MAR 15, 2018 11:18 AM PDT

Algorithm Predicts Glioma Survival Better Than Specialists

WRITTEN BY: Kara Marker

For people newly diagnosed with glioma, a lethal brain cancer, the most they can hope for is an accurate diagnosis, so doctors can choose the best treatment plan, and a careful prognosis, so they can plan for their future. New technology from Emory University provides an option to produce both.

Pathology specimen of a glioma of the midline. Credit: Jensflorian

Glioma is characterized by any tumor that develops from the supportive tissue of the brain, called glia, which regulates neuron function. Symptoms and treatment depend on the exact type of glial cell that is affected by cancer, and the exact cause of glioma is unknown. Doctors do know that those diagnosed with glioma often die within two years of diagnosis, but some people survive for more than a decade. How can doctors distinguish between the two groups so glioma patients know how to plan for their future?

Existing options for glioma diagnosis and prognosis include genomic tests and microscopic examinations of tissue samples. However, genetic testing cannot predict a patient’s future on its own, and microscopic exams are open to interpretation by different doctors.

"Genomics have significantly improved how we diagnose and treat gliomas, but microscopic examination remains subjective,” explained lead scientist Daniel J. Brat, MD, PhD. “There are large opportunities for more systematic and clinically meaningful data extraction using computational approaches.”

The opportunity seized by Emory scientists focused on artificial intelligence (AI) software designed to predict which glioma patients will survive longer than a couple of years. The program is based on tissue biopsies. And so far, the software has been more accurate than predictions made by glioma specialists.

Microscopic images of brain tumor tissue samples and a process called “deep-learning” were used to program software to act as glioma specialists, looking for visual clues that indicate a patient’s odds of survival. Researchers primed the software with both images and genomic data.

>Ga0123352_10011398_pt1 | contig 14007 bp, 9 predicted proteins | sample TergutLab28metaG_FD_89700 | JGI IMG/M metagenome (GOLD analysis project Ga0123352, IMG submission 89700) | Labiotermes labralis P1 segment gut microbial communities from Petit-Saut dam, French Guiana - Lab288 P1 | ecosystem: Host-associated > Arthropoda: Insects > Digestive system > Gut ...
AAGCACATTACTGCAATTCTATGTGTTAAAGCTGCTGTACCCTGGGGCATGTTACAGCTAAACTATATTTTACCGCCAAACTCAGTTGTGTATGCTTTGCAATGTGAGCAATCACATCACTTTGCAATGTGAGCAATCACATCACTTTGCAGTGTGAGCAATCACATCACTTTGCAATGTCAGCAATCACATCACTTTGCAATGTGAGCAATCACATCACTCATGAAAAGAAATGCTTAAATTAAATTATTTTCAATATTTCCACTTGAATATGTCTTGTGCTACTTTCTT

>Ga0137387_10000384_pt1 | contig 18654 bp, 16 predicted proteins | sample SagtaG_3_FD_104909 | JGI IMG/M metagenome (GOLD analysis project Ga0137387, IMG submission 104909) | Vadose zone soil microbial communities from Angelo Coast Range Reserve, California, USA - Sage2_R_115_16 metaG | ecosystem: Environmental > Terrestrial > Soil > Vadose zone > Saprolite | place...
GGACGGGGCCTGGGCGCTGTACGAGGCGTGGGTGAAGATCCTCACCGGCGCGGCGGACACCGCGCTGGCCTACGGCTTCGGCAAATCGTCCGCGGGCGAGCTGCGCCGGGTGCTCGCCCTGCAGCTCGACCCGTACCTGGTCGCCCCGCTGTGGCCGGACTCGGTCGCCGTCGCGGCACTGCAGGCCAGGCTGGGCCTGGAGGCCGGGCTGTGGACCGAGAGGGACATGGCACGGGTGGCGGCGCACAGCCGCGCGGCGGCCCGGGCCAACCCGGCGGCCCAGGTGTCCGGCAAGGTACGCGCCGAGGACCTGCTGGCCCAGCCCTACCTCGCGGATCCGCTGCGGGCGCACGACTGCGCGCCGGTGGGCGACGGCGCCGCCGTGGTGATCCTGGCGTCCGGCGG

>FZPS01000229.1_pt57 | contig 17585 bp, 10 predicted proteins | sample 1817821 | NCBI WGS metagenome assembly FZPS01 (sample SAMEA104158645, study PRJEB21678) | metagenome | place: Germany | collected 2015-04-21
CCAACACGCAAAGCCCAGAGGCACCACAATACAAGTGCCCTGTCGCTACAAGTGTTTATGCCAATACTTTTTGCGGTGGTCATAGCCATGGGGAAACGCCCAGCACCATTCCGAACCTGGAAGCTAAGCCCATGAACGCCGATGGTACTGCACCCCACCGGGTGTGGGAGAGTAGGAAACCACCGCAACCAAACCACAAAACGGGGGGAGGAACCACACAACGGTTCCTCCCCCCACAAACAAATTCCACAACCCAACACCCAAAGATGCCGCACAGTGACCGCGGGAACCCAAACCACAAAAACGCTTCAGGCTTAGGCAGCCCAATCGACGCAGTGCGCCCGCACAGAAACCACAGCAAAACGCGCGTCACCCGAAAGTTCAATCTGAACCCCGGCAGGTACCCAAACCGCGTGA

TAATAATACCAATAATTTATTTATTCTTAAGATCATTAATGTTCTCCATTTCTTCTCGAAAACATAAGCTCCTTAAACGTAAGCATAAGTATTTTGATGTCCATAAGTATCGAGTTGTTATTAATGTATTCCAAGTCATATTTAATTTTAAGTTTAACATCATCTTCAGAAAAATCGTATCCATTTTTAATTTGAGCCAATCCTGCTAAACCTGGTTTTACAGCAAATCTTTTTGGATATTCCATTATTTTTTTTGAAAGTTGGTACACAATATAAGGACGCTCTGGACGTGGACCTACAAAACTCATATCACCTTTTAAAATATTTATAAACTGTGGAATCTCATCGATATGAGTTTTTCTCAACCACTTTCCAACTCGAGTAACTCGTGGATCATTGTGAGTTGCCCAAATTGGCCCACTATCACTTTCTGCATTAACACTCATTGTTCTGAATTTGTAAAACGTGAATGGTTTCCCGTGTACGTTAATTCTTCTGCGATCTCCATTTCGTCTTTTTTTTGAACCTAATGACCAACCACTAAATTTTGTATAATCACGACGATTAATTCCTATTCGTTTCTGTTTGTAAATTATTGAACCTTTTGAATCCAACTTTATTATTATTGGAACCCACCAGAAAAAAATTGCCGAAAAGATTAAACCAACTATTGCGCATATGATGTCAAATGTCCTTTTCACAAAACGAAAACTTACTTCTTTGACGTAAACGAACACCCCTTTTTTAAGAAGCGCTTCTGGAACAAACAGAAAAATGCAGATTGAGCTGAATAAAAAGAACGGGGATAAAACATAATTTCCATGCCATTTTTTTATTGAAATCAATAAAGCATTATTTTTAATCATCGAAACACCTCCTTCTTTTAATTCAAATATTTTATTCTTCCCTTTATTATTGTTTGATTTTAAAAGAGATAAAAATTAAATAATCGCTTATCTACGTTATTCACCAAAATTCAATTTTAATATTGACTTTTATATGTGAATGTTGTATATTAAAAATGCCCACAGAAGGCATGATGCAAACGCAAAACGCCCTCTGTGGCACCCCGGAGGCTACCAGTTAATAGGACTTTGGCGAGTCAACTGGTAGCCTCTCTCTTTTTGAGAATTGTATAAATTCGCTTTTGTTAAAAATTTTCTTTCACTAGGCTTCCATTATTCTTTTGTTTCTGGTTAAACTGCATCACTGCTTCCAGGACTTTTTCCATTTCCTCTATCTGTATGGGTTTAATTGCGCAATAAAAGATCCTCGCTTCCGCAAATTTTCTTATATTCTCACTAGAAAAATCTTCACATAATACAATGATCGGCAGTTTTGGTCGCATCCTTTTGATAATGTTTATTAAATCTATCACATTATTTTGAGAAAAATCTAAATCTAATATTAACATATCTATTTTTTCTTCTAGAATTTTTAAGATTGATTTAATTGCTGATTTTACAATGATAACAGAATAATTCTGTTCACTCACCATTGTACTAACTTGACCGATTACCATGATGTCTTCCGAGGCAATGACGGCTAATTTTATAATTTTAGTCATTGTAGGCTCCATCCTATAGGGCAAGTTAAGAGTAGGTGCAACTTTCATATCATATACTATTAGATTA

After testing the software, its predictions of how long glioma patients survived following their diagnoses was more accurate than predictions made by human pathologists. Over time, the software “learns to recognize many of the same structures and patterns in the tissues that pathologists use when performing exams.”

Scientists want to see this program making predictions for doctors seeing glioma patients. This could greatly enhance decision making about treatments and future planning. Researchers are also looking for new opportunities to further test the program’s ability to improve outcomes for patients newly diagnosed with glioma.

"What the pathologists do with a microscope is amazing. That an algorithm can learn a complex skill like this was an unexpected result,” said lead author Lee A.D. Cooper, PhD. “This is more evidence that AI will have a profound impact in medicine, and we may experience this sooner than expected."

The present study was published in the journal Proceedings of the National Academy of Sciences.

Sources: American Brain Tumor Association, Emory Health Sciences

About the Author
  • I am a scientific journalist and enthusiast, especially in the realm of biomedicine. I am passionate about conveying the truth in scientific phenomena and subsequently improving health and public awareness. Sometimes scientific research needs a translator to effectively communicate the scientific jargon present in significant findings. I plan to be that translating communicator, and I hope to decrease the spread of misrepresented scientific phenomena! Check out my science blog: ScienceKara.com.
You May Also Like
SEP 14, 2020
Clinical & Molecular DX
Cell Line Authentication Using STR Analysis
SEP 14, 2020
Cell Line Authentication Using STR Analysis
Imagine you’re studying colon cancer using a colon cell line model. After three painstaking years of research, you ...
OCT 17, 2020
Clinical & Molecular DX
Imaging Innovation Set to Ease the Pain of Osteoarthritis
OCT 17, 2020
Imaging Innovation Set to Ease the Pain of Osteoarthritis
In osteoarthritis, the joint cartilage that cushions bones begins to break down, causing debilitating pain and stiffness ...
OCT 29, 2020
Cannabis Sciences
Hemp 10 Years from Now
OCT 29, 2020
Hemp 10 Years from Now
The hemp industry has experienced major growth in recent years, largely due to legalization in many US states. Today, th ...
NOV 15, 2020
Neuroscience
Hearing Test Can Predict Autism in Newborns
NOV 15, 2020
Hearing Test Can Predict Autism in Newborns
For some time now, researchers have been aware that children and adults with autism tend to have different sensory syste ...
JAN 12, 2021
Clinical & Molecular DX
Portable Sequencer Ensures All the Cancer Cells Are Gone
JAN 12, 2021
Portable Sequencer Ensures All the Cancer Cells Are Gone
Surgeons remove a tumor from the abdominal cavity of a patient. But how can they be certain that all the cancer cells we ...
JAN 19, 2021
Cardiology
Looking to the Immune System for Help Diagnosing Carotid Stenosis
JAN 19, 2021
Looking to the Immune System for Help Diagnosing Carotid Stenosis
Everyone has seen a commercial about how bad fats can build up into a plaque into a blood vessel. This is called atheros ...
Loading Comments...